The workforce wanted the last 30 minutes of the shifts dedicated to wiping clean their entire rigs. That would have required NOVA to institute an end-of-shift period, where crews could clean the vehicles instead of possibly getting a late call. When management learned of the idea, it made it clear that would never happen.

Fitting the national pattern of inadequate supplies, NOVA did not have enough personal protective equipment. “The agency was woefully unprepared,” said one worker, who requested anonymity. “The stockpile of PPE was so low, it was left scrambling for supplies. And it had to pay top dollar to get the needed equipment.”

More salt in the wound was the sudden disappearance of the station’s showers. Quite a few workers, especially those with children and spouses, showered after their shifts, bagging their uniforms before leaving for home. The showers were removed during a major renovation of the station but without warning. This jeopardized spreading the virus to family members.

The push to unionize in the first place was a bit ironic. NOVA has good equipment, high-quality ambulances, and provides durable uniforms. Management has been flexible with many of its decisions.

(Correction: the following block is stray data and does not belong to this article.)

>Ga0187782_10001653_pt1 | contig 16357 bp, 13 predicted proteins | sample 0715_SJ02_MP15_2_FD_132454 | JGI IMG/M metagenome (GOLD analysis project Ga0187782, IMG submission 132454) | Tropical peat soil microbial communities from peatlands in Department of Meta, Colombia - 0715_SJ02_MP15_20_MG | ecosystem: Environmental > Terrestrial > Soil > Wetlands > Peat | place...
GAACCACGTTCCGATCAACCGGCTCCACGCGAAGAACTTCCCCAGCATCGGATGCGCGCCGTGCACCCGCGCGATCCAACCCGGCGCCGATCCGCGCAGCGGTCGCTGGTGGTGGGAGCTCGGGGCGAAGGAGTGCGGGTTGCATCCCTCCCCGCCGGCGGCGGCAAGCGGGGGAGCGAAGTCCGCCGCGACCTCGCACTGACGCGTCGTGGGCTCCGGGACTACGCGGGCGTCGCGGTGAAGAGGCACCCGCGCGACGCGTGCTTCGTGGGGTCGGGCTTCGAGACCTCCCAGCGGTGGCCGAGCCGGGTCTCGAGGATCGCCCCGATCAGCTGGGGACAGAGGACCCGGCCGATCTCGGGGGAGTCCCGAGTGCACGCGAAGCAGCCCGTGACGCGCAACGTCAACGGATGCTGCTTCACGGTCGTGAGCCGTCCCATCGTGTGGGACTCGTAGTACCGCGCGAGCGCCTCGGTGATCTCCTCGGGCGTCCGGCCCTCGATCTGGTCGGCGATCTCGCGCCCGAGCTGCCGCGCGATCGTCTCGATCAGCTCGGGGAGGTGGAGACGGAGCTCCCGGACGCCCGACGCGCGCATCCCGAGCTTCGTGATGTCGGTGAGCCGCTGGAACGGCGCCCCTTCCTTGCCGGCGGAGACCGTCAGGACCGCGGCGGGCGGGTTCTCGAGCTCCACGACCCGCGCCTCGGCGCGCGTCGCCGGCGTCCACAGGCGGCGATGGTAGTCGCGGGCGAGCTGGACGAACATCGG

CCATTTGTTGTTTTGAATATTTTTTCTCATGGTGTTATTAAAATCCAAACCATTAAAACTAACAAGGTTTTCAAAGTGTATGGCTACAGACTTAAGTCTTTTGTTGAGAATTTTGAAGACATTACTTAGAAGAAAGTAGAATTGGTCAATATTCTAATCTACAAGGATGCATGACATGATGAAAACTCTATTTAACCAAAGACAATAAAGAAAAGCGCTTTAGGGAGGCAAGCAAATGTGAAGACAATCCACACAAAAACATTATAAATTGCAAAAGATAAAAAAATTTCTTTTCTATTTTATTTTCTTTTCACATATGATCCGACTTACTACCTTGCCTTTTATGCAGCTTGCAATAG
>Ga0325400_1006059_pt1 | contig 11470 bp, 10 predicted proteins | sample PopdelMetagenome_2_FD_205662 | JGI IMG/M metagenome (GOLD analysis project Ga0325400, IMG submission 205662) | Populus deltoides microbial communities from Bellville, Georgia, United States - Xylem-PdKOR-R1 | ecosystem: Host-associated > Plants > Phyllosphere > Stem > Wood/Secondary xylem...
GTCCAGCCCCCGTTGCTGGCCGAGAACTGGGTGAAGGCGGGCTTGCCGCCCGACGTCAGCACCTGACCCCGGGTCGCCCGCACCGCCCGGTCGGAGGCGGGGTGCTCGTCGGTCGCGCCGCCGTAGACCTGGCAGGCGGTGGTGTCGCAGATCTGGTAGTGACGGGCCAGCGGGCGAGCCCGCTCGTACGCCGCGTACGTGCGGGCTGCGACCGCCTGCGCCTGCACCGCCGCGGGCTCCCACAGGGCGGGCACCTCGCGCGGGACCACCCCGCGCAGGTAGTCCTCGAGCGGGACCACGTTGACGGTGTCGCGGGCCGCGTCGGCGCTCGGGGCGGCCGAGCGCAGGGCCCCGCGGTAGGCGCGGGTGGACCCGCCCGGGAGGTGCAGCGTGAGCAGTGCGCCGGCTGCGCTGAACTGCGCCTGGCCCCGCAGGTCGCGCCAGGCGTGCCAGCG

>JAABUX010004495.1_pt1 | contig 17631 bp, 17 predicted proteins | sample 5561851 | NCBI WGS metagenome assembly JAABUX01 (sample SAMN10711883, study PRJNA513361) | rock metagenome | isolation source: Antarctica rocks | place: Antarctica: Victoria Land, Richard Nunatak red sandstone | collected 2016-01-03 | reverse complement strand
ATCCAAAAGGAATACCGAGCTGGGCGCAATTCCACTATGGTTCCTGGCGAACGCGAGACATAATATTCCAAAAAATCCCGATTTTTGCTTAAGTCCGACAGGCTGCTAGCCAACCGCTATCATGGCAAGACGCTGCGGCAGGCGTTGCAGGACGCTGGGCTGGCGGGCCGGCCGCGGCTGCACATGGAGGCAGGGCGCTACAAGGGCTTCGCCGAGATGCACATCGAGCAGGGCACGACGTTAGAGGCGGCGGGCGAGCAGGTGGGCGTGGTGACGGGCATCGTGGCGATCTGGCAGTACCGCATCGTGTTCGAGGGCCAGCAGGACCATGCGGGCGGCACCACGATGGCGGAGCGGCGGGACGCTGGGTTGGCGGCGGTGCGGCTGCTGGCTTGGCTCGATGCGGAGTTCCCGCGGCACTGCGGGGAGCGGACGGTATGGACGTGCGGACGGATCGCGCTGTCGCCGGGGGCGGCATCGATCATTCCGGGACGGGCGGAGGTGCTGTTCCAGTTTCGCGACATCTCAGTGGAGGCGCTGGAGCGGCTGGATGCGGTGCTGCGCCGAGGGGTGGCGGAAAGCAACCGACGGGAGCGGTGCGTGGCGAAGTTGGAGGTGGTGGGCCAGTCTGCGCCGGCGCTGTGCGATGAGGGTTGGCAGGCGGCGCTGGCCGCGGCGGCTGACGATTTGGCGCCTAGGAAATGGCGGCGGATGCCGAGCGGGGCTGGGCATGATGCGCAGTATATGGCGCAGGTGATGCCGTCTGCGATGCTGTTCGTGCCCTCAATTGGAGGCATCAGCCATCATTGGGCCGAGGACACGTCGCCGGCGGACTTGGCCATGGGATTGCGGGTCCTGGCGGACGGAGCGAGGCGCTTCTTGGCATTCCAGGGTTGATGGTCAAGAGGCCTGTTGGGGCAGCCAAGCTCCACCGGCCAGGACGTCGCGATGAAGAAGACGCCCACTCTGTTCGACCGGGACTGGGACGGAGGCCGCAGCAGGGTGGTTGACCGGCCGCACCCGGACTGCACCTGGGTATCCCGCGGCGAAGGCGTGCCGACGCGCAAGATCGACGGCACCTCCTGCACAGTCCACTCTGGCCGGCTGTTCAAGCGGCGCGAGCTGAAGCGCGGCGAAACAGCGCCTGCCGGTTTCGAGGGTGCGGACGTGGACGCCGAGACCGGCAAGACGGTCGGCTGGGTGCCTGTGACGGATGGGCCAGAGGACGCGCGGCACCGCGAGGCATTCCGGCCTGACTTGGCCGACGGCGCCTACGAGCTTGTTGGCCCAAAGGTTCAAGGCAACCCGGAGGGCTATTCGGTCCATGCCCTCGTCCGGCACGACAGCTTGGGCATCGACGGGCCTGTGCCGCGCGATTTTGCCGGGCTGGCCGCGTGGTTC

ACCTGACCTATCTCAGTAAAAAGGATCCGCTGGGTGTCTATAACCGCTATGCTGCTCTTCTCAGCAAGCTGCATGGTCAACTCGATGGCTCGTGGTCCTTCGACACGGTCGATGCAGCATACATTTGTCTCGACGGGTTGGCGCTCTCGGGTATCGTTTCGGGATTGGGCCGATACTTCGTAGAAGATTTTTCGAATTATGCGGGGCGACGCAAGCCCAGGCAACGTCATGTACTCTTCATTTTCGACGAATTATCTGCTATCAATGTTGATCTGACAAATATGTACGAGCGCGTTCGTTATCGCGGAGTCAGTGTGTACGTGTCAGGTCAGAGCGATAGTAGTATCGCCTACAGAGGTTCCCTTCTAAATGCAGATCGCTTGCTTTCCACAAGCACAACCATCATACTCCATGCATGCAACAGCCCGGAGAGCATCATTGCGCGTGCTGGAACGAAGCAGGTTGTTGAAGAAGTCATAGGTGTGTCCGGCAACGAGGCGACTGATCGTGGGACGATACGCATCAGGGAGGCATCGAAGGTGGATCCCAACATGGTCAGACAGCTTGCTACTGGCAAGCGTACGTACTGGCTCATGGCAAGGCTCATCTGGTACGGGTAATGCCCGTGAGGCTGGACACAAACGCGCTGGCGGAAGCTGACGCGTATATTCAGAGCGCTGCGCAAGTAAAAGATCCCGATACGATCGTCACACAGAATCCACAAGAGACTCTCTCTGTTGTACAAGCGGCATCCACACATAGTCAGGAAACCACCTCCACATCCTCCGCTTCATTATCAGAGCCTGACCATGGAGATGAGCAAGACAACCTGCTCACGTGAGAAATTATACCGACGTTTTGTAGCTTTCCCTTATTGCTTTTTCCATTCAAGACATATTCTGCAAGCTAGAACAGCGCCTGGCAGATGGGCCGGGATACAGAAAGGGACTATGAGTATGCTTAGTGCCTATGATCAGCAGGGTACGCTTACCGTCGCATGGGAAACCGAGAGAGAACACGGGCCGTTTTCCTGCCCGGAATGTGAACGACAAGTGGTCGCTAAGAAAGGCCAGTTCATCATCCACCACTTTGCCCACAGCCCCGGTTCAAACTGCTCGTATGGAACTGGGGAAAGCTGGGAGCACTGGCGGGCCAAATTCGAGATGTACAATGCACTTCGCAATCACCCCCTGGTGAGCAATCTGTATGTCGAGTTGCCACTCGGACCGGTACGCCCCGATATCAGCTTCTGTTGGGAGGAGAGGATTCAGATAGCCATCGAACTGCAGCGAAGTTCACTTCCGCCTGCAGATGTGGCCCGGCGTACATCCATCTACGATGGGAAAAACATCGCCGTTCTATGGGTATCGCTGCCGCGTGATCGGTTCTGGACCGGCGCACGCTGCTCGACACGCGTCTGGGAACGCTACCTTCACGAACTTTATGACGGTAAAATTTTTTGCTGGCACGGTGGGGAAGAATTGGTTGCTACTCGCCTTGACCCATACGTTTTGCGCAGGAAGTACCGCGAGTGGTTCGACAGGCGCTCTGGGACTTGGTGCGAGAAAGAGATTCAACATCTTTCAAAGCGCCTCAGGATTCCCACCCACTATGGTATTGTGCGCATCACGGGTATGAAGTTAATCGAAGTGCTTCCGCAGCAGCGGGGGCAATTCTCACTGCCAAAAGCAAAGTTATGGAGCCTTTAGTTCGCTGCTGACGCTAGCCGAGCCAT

“Equipment wise, we are better off than many other agencies in the area,” Darbee explained. “But the conditions of being an EMS worker are tough and morale was low. Their confusion during the pandemic was an eye-opener.”

The core group set a goal: get informal pledges of support from three-fourths of twenty workers—all full-timers and part-timers who worked at least 24 hours a week. When they did this by early August, Darbee gave his boss a letter requesting voluntary recognition.

Rather, management delivered voluntary resistance. In September, the company decided to water down the union support by pushing for all 37 employees to be eligible to vote. This would have dropped the pro-union crowd from 75% to less than half. Union and company lawyers negotiated and settled on 24 eligible voters. That number included any employee that met the National Labor Relations Board minimum requirement of hours worked.

Over Labor Day weekend, out-of-state union busters arrived in helicopters. They were in the station for hours every day for several weeks. Mandatory and optional meetings were held. Anti-union posters appeared, with new ones showing up almost daily. Management created a website for their cause and recorded an anti-union message from NOVA’s founder, Russ Ziskind (who used to be a volunteer paramedic). Workers’ inboxes were inundated. NOVA sent more anti-union emails in three weeks than they did about the virus in seven months.